Law has obvious connections to aesthetic issues, from obscenity laws and municipal aesthetic regulations to copyright, environmental legislation, defenses of “harmless offense,” legal characterization of rights, and issues of textual interpretation. Books such as Douzinas and Neal, Law and the Image, Gearey’s Law and Aesthetics, Kevelson’s collection of the same name and Manderson’s Songs Without Music: Aesthetic Dimensions of Law and Justice have explicitly dealt with more global considerations. First, art may influence the way that law is practiced. Second, law might be itself a form of artistic production. Finally, the study of legal practice promises to help identify aesthetic qualities habitually associated with authority and reason.
Richard Sherwin argues that contemporary media has thinned legal meanings down to spectacle. The “customary balance within the legal system among disparate forms of knowledge, discourse, and power” are “flattened out as they yield to the compelling visual logic of film and TV images and the market forces that fuel their production.” Law, according to Sherwin, had traditionally refused to privilege a single source of knowledge. But today to convince in court one has to use the images and metaphors of mass media. While “Law cases enact a battle for reality” the fight must now go on within the (reductionist) options offered by media sources. Sherwin calls this “the estheticization of the real.” This conclusion repeats in slightly different terms a belief that is endemic to legal discourse – that aesthetic factors, as opposed to argument, short-circuit our reasoning abilities and aim at baser (less rational) faculties. “Image-based” justice is thought to be so seductive that it can sweep away the “actual facts and applicable caselaw.”
On the other hand, in Poetic Justice Martha Nussbaum argues that legal argumentation would be greatly improved if legal professionals would adopt a diet of novel reading. In opposition to the distancing and technical style of many legal opinions, “the novel constructs a paradigm of a style of ethical reasoning that is context-specific without being relativistic, in which we get potentially universalizable concrete prescriptions by bringing a general idea of human flourishing to bear on concrete situation, which we are invited to enter through the imagination.”1 Nussbaum’s argument rests upon the claim that proper legal reasoning requires sympathy for the human condition that other models of legal reasoning do not encourage.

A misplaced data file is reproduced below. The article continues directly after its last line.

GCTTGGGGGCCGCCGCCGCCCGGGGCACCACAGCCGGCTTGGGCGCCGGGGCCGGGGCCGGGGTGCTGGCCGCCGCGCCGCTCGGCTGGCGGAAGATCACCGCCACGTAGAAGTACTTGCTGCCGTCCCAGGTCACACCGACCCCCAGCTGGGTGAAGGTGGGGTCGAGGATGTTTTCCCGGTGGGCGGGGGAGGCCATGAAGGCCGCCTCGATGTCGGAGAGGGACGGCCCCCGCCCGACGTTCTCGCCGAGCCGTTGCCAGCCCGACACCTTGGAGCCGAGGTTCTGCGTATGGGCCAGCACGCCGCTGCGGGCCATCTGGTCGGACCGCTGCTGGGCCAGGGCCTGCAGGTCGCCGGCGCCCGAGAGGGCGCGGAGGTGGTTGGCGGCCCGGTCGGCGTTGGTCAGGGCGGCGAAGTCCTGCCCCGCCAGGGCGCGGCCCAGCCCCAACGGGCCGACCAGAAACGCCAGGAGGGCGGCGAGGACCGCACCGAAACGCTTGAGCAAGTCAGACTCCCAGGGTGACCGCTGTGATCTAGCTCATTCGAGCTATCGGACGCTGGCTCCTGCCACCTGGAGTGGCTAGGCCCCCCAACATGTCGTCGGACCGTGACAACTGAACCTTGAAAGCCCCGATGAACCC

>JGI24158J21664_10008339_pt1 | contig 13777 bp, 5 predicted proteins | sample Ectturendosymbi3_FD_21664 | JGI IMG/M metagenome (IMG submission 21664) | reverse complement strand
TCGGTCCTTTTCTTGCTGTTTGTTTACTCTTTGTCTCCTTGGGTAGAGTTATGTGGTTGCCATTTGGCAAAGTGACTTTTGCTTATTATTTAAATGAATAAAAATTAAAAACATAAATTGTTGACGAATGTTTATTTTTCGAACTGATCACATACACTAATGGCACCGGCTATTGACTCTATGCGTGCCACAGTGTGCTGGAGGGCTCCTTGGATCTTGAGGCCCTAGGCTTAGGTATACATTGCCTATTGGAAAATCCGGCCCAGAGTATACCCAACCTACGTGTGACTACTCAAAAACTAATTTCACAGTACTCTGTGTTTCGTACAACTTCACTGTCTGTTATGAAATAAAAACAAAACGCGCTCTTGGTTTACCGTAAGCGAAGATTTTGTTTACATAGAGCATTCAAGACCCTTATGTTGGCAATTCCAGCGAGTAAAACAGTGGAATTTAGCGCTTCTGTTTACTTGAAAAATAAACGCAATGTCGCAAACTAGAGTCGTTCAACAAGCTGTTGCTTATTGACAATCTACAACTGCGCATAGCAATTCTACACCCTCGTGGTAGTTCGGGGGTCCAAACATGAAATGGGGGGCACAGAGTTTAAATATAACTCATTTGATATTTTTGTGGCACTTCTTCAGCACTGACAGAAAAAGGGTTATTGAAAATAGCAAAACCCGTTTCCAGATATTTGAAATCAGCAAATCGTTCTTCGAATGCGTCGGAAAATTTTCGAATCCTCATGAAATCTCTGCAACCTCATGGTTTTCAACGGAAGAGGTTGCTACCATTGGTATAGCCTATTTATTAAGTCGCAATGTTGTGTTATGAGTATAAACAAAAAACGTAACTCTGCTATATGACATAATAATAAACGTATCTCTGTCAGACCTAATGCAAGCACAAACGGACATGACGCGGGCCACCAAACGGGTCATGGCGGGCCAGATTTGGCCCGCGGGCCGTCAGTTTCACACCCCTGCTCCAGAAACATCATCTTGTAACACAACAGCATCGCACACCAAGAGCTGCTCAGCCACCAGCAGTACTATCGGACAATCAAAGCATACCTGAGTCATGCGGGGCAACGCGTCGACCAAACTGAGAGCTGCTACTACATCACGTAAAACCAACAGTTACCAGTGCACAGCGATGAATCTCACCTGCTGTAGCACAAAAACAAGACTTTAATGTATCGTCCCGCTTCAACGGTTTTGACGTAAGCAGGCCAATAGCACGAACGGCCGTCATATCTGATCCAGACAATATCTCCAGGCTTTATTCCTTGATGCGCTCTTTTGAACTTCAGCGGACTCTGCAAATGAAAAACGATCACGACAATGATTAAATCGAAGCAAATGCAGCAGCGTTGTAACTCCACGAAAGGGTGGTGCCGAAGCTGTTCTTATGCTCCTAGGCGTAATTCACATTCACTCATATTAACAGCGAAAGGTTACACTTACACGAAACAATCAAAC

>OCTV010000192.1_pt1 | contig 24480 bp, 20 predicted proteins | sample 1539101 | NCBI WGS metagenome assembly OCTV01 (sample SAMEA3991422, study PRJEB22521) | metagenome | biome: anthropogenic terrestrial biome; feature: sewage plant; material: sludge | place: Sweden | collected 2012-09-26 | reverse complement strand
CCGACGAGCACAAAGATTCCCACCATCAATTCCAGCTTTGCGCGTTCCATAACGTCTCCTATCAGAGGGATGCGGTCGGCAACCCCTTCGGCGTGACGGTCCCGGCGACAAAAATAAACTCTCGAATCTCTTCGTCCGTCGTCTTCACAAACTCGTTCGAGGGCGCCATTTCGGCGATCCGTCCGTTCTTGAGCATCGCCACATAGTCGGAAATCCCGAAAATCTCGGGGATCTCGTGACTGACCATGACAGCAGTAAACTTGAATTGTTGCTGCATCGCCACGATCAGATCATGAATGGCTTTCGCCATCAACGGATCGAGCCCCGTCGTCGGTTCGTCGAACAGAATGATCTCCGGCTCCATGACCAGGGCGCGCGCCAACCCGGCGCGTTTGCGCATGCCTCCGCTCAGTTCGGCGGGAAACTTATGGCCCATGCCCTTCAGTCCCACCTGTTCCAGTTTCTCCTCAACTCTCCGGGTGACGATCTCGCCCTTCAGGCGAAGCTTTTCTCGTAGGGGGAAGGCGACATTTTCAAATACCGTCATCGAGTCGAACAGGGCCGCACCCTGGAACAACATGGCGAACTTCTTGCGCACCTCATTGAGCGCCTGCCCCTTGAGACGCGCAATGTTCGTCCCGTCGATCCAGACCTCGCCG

Both Sherwin and Nussbaum show how artistic products may broadly influence law. But law can be investigated as an aesthetic product in its own right. Law could be thought of as a form of literature.2 As Robin West argues, legal theorists “persistently employ narrative plots at strategic points in their arguments.” A similar analysis is offered by Patricia Williams in The Alchemy of Race and Rights.
Williams offers a critique of the legal reasoning style students learn during law school. She starts from a manuscript describing a racially motivated experience she had at Benetton’s. Williams then relates how her law review article changed through multiple edits authored by the student editors. First, all emotions were eliminated in favor of the “passive impersonal.” Second, all references to Benetton’s were eliminated for “legal” reasons. Finally, another edit eliminated all references to race. When she argued against the changes she was characterized by the editor as too emotional or as arguing for illegitimate reasons. She observes, “What was most interesting to me in this experience was how the blind application of principles of neutrality, through the device of omission, acted either to make me look crazy or to make the reader participate in old habits of cultural bias.” She writes, “What is ‘impersonal’ writing but denial of self?… denial of one’s authority in authorship is not the same as elimination of oneself; it is a ruse, not reality.” Williams sees this highly codified and impersonal writing style as enforcing an “aesthetic of uniformity.”
Literary moves also govern actual legal practice. Manderson claims “the discourse of law is fundamentally governed by rhetoric, metaphor, form, images, and symbols.” Beebee argues further “Judicial procedure constructs not just law itself, but also reality”; therefore law is a type of “poesis.” Law is a place where narrative possibilities compete for the right to be held as “The” true description of the world. Gearey thinks that awareness of the constructive side of law should push us towards a “Nietzschean aesthetic responsibility” where law is based upon a duty to create. James Boyd White would have lawyers ask, “what worlds, what communities, our expressions and writings create.” Even if the hope for Nietzschean creativity is discounted, it seems hard to argue against some aspects of the law as literature claim. Attorney and judge are largely professional writers. Case law, statutes, and constitutions are all written products.